TOU Shows Tangible Results
Neil Lessem , Ahmad Faruqui and Sanem Sergici are economists with The Brattle Group, based in San Francisco, Sydney and Boston respectively. Dean Mountain is a professor of economics at McMaster University and a founder of Mountain Economic Consulting. This article is based on research for the Ontario Independent Electric System Operator (IESO). The authors are grateful to IESO staff Kausar Ashraf, Phil Bosco and Nik Schruder for their assistance during this multi-year project. The views expressed in this article are solely those of the authors and not those of The Brattle Group or its clients. Comments can be directed to email@example.com. The full report is available at www.ieso.ca.
TOU Shows Tangible Results
Besides Italy, the Canadian province of Ontario is the only region in the world to have rolled out smart meters to all of its residential customers and to have deployed time-of-use (TOU) rates for generation charges to all customers who stay with the regulated supply option.
TOU rates were deployed as a load shifting measure in Ontario to persuade customers to curtail electricity usage during the peak period, by shifting that usage to less expensive mid-peak and off-peak periods, or reducing overall electricity usage. While customers in Ontario were defaulted onto TOU, this rate was not mandatory since customers had the option to opt-out and choose a flat rate offered by a competitive retail supplier.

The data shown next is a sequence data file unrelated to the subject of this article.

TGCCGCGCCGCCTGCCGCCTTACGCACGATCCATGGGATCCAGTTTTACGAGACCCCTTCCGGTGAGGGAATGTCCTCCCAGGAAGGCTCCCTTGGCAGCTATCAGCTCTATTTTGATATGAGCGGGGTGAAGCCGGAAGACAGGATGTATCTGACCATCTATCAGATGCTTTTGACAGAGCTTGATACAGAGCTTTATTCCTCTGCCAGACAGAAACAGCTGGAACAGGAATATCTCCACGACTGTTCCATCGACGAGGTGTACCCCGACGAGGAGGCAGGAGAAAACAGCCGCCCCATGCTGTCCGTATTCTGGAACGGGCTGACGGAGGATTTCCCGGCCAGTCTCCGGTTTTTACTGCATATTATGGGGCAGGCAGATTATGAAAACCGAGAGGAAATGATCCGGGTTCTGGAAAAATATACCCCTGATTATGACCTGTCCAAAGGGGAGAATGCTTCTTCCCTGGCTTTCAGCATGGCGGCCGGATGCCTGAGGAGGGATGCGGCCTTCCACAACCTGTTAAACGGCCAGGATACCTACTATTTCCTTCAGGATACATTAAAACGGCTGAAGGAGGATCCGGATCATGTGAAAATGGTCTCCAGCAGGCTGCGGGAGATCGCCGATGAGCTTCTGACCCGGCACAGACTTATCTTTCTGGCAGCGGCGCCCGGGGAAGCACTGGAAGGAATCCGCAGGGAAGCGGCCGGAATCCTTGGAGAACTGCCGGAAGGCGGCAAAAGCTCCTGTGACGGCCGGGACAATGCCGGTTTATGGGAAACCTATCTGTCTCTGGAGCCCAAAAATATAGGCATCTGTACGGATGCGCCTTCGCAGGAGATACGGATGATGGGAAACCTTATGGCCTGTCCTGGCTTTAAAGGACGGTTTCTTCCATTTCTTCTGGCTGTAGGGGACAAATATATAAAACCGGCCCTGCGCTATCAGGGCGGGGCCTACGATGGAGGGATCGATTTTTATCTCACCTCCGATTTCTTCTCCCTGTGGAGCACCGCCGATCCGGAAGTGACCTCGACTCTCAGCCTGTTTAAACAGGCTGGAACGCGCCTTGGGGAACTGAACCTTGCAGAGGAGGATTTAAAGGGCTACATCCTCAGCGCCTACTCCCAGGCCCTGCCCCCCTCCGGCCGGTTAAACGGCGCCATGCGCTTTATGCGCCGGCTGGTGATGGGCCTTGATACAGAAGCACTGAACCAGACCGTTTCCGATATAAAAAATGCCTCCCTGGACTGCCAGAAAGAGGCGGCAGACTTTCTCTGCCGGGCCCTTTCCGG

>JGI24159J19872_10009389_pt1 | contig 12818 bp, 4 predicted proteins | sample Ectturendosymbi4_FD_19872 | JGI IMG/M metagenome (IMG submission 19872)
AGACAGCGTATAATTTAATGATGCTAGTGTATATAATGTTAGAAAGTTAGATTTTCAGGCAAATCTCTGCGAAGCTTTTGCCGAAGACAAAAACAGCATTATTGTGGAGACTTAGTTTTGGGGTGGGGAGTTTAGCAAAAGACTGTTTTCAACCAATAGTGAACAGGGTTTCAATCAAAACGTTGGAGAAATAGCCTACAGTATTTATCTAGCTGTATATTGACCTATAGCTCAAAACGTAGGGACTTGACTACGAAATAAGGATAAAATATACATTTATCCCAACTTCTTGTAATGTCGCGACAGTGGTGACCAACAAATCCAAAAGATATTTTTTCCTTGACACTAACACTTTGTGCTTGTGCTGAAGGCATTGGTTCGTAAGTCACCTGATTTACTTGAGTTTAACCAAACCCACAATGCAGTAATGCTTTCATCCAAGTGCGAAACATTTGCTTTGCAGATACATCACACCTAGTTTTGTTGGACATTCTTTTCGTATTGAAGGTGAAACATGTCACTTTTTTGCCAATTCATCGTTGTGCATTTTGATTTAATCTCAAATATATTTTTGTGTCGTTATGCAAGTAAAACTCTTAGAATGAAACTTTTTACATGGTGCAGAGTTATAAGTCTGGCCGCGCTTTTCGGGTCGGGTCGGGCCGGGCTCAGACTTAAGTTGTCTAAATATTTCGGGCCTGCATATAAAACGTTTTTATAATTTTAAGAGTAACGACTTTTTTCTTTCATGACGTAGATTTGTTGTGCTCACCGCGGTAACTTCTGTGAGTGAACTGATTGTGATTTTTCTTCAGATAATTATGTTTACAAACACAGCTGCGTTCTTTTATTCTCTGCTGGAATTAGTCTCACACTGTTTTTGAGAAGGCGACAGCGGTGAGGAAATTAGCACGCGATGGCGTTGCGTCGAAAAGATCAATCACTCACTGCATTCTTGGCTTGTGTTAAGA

By more accurately reflecting the varying costs of supplying electricity across the day, TOU can also serve to reduce cross-subsidies between customers with different usage patterns. Worldwide, almost all residential customers face a default flat rate for electricity. However, with the mass rollout of smart meters, the idea of default TOU rates is gaining traction.
California is set to default all eleven million residential customers of California's investor-owned utilities onto TOU in 2019. While load shifting is still a goal of TOU, California is notably also using it as a tool to reduce regressive consumer cross-subsidies that have arisen with the growth of customer self-generation.
This article presents the load shifting and conservation impacts of TOU rates on residential electricity use in Ontario from their inception in 2009 through to the end of 2014. Ontario's distribution networks are run by a number of local distribution companies (LDCs), who also offer end-use customers a regulated price plan (RPP) set by the regulator.
Although customers have the option to opt-out of the RPP for a competitive retail option, the overwhelming majority, more than ninety percent, stick with it. During the study period there were more than seventy LDCs in Ontario. In order to implement TOU rates, LDCs had to first install smart meters that recorded electricity usage at different times of the day, known as interval data.
The smart meters replaced mechanical meters that only recorded incremental electricity usage and did not record the time or date of usage. Once they had smart meters installed, they could roll-out the TOU rate to their customers.
Each LDC in Ontario managed its TOU rate deployment independently. Both